Quentin R. Johnson: Taking an alternate route to success

Quentin JohnsonA traditional education path begins with preschool learning and advances until high school graduation unlocks the door to expanded opportunities. This customary route does not fit every need, however. Life situations can sometimes cause students to abandon the system. Afterward, unfulfilled learners often discover a renewed desire to pursue basic skills, high school equivalency credentials, and training for employment. Adult education programs fill this gap.

Southside Virginia Community College has been involved in adult education since the late 1980s. We serve students at all literacy levels who are 18 years of age and older and live in the counties of Amelia, Brunswick, Buckingham, Charlotte, Cumberland, Halifax, Lunenburg, Mecklenburg, Nottoway, and Prince Edward. We offer adult basic education, adult secondary education, computer literacy, financial literacy, and various integrated education and training programs through partnerships with SVCC’s Workforce Development Department.

Jennifer Bass, a former student in SVCC’s GED credential program, is one example of someone who took an alternate path to academic success. During the traditional years for schooling, she did not complete high school. She reports her pragmatic reasoning as “I was, at the time, not doing very well in school, and I made the decision to quit and get a job.”

Initially, Bass achieved her immediate goals.

“During the time after high school, I worked at an auto parts store, and I was the floor manager,” she says.

After she married and had two children, life became more complicated. Ultimately, Bass decided that resuming her education would help her achieve her goals.

“I questioned myself and had a fear of not being able to learn the material, especially math,” she recalls. She faced those concerns and enrolled in SVCC’s adult education program.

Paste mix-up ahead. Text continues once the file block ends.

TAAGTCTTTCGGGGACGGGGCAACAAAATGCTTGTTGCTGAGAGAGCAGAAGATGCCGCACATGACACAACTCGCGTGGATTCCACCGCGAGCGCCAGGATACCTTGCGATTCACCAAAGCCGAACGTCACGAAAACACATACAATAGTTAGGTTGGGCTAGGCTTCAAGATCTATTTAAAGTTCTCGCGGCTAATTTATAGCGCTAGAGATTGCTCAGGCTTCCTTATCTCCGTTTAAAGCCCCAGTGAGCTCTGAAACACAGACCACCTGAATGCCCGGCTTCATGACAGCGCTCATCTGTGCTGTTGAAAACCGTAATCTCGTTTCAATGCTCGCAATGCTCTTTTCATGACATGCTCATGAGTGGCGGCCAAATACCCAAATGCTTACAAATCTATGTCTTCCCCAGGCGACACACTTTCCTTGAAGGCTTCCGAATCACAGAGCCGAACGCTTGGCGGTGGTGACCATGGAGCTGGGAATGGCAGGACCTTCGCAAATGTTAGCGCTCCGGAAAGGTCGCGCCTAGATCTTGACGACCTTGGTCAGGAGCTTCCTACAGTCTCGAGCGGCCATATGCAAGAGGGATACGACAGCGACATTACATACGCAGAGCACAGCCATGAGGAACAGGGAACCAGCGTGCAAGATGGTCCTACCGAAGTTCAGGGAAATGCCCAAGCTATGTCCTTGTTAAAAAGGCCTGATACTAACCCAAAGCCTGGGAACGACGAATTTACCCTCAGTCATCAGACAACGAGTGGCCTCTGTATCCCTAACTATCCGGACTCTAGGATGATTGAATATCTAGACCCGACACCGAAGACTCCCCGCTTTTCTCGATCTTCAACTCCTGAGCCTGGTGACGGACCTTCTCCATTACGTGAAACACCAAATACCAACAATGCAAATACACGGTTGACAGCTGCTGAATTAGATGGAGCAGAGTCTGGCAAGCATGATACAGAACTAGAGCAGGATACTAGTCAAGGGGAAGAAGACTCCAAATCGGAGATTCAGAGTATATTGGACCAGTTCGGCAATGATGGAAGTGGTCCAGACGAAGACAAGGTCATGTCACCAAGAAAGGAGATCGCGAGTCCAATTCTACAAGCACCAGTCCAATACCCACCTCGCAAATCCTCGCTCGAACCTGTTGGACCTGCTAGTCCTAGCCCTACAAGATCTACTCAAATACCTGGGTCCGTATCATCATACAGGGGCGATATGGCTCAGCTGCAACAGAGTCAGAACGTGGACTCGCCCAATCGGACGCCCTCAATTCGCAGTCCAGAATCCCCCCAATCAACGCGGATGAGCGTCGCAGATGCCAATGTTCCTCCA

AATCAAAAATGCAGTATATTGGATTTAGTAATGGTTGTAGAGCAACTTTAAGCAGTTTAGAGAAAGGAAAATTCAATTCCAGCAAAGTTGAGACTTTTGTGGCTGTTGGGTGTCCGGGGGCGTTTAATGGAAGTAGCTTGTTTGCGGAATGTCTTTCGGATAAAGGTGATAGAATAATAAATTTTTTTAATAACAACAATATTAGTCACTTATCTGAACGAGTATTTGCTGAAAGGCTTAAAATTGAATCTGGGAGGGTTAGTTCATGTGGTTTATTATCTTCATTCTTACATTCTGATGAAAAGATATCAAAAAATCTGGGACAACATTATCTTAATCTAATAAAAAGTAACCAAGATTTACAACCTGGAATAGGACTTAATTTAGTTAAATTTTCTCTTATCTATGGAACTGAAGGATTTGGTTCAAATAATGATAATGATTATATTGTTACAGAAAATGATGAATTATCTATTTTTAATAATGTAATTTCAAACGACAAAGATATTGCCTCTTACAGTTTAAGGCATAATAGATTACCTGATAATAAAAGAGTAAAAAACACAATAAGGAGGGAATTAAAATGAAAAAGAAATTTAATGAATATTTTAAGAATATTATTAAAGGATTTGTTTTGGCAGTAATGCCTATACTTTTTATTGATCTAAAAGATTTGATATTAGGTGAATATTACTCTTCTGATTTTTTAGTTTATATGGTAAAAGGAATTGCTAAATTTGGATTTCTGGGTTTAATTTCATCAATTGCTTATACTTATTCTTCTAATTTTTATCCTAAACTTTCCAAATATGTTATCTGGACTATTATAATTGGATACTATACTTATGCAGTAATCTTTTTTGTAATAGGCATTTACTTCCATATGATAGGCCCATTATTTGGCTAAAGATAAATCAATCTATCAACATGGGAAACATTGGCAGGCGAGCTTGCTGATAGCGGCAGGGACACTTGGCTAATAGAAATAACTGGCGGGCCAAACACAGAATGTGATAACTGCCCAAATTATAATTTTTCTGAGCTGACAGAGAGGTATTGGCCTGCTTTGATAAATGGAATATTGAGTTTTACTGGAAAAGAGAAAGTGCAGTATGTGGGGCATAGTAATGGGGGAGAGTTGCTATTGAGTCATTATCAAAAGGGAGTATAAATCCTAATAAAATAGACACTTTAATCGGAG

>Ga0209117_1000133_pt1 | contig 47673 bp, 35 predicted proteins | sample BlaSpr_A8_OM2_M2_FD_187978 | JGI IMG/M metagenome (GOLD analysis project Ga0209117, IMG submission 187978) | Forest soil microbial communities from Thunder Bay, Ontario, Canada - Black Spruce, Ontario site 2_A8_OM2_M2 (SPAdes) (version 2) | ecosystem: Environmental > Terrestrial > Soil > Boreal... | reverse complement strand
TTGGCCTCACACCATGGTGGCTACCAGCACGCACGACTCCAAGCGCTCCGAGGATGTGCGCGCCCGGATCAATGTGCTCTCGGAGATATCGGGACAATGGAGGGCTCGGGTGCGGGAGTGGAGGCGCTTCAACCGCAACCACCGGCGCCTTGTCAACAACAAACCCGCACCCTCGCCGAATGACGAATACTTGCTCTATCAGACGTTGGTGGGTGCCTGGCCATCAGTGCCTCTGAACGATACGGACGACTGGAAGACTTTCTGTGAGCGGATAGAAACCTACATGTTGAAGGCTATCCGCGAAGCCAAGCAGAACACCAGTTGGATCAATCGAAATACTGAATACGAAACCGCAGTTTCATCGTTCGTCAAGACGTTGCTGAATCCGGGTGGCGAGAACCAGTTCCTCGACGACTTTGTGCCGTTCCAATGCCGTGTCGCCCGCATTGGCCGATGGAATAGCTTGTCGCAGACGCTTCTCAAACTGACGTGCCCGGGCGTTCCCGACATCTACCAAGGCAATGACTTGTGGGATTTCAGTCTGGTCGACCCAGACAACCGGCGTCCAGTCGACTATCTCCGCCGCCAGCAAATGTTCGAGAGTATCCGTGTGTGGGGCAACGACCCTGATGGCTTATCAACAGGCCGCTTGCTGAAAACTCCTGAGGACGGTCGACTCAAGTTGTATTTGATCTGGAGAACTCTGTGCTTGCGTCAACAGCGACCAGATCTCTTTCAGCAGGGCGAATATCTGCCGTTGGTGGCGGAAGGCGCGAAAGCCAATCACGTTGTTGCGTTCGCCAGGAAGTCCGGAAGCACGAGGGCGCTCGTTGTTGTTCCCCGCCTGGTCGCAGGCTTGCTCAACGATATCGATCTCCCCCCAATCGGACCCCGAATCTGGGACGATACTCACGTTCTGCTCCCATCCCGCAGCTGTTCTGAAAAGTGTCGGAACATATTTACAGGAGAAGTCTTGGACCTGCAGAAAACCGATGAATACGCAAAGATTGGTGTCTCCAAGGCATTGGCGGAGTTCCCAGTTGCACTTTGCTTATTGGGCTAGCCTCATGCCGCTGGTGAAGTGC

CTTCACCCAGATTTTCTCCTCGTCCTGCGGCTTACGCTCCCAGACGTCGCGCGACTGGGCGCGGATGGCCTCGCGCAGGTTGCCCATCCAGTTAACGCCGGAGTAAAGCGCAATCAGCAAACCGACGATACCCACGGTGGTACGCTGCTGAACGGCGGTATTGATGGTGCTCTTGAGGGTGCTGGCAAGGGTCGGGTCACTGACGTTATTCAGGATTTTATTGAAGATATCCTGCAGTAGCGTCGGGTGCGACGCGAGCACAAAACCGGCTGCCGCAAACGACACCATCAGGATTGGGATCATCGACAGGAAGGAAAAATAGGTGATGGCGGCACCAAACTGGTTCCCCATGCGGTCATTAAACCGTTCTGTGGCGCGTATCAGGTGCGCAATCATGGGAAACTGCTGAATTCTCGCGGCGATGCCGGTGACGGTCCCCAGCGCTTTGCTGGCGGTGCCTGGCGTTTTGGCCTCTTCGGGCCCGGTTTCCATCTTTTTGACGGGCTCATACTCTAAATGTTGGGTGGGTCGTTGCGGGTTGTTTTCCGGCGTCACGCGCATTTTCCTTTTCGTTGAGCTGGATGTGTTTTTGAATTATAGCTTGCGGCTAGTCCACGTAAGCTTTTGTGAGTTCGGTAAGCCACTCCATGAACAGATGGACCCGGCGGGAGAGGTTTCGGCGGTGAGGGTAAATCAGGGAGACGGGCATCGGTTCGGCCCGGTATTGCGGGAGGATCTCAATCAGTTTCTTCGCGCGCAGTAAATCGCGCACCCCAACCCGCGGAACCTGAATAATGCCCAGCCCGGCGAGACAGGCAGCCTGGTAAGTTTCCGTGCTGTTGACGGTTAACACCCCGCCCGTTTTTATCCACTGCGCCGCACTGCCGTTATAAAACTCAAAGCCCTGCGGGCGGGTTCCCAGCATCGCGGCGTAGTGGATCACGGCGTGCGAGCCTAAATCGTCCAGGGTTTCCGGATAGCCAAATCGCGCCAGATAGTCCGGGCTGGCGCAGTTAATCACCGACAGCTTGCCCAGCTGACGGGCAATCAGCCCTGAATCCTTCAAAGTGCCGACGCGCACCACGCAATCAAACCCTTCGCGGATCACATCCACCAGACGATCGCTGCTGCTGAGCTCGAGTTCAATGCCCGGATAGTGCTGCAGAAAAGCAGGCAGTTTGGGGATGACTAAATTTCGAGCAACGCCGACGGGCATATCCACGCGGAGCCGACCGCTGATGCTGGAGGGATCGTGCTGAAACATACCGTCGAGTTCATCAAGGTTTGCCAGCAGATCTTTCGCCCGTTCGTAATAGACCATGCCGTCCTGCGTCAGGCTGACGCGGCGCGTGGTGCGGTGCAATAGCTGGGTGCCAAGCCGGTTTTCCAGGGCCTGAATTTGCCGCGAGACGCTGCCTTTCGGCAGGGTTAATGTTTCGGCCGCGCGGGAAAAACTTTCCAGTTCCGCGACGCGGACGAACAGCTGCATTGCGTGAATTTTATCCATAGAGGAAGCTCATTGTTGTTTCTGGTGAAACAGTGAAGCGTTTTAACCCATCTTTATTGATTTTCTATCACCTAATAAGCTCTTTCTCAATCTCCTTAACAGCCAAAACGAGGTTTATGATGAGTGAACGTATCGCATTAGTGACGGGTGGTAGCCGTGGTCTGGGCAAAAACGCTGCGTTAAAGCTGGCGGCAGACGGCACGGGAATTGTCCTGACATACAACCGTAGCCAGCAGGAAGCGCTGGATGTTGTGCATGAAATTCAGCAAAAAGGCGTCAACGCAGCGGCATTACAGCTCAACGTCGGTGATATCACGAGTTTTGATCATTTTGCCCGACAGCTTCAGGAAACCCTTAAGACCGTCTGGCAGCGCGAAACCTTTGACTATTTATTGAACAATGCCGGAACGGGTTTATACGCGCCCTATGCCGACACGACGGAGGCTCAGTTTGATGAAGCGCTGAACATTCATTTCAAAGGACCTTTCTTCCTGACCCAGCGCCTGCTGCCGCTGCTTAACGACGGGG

The work was challenging but rewarding.

“I absolutely loved going to class for my GED credential. The support that I received from my teachers and everyone involved was phenomenal,” she says. “I could not have asked for any better support throughout this process.”

Bass reports that it took her about a year to get the GED certificate, which she received in 2019, adding that it helped open new doors.

She didn’t stop with that achievement. Bass went on to earn an Associate Degree in Human Services from SVCC and is currently nearing completion of the requirements for a Bachelor of Science Degree from Liberty University. She also enjoys encouraging others and works with SVCC’s adult education program as an instructional assistant.

Bass would like to tell today’s teenagers who may be thinking of leaving high school before finishing to “stay in school and get your diploma. The GED program is not easy, and it takes dedication.”

For adults who lack high school credentials, she offers encouragement.

“Whatever you do, go back to school and get your GED certificate,” she says. “Stay focused and dedicated to achieving your goals.”

SVCC has helped thousands of students like Bass earn GED credentials. Classes, books, and online programs are free. With grant funding, we are able to offer GED Ready (Practice) tests, and for students who achieve a score of 150 or better, we cover costs so they can take the official credentialing test for free.

For more information about the GED program contact Buffy Allgood at 434-949-1090; buffy.allgood@southside.edu or Lois Hicks at 434-736-2048; lois.hicks@southside.edu.

Dr. Quentin R. Johnson is president of Southside Virginia Community College, which covers a service area that spans 10 counties and the City of Emporia. He can be reached via email at quentin.johnson@southside.edu.